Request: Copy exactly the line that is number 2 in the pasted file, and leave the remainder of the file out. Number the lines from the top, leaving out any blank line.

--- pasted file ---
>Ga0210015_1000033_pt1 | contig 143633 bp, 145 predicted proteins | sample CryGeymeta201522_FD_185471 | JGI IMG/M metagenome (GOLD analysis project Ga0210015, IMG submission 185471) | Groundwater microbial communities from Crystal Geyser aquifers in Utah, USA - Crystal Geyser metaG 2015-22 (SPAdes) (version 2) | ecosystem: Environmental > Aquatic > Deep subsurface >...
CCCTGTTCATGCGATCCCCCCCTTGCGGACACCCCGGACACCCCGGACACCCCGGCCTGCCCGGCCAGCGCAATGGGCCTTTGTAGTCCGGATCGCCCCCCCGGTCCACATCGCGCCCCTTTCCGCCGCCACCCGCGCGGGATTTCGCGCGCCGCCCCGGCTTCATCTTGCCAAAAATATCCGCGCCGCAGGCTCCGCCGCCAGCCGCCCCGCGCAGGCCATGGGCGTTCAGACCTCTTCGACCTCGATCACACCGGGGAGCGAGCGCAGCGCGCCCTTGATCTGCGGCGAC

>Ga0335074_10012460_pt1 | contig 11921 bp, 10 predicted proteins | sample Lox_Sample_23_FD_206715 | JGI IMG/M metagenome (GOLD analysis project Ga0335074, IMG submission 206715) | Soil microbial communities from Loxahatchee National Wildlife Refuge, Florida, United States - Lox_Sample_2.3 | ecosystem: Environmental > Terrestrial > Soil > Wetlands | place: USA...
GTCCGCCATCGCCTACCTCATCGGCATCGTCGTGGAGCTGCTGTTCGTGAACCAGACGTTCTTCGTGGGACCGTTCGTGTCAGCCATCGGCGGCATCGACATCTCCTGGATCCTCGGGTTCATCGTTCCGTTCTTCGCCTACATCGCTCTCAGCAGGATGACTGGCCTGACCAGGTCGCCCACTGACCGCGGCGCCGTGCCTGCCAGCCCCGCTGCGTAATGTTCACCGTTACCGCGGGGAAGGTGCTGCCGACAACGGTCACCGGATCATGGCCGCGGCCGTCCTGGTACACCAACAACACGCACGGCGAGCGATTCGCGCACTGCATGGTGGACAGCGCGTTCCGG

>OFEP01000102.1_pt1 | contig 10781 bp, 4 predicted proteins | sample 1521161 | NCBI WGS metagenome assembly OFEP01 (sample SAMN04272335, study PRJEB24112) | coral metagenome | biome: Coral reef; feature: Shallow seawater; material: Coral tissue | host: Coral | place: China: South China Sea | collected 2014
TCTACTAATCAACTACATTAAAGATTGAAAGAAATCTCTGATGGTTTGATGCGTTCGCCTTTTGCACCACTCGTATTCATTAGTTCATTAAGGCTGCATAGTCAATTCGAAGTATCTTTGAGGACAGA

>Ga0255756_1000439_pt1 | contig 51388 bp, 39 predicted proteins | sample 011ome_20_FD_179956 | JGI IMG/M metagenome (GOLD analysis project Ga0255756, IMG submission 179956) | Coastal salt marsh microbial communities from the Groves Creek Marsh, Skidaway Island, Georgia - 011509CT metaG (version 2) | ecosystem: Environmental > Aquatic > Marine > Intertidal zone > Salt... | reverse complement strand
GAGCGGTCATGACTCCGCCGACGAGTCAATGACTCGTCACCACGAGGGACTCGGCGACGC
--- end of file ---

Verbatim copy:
CCCTGTTCATGCGATCCCCCCCTTGCGGACACCCCGGACACCCCGGACACCCCGGCCTGCCCGGCCAGCGCAATGGGCCTTTGTAGTCCGGATCGCCCCCCCGGTCCACATCGCGCCCCTTTCCGCCGCCACCCGCGCGGGATTTCGCGCGCCGCCCCGGCTTCATCTTGCCAAAAATATCCGCGCCGCAGGCTCCGCCGCCAGCCGCCCCGCGCAGGCCATGGGCGTTCAGACCTCTTCGACCTCGATCACACCGGGGAGCGAGCGCAGCGCGCCCTTGATCTGCGGCGAC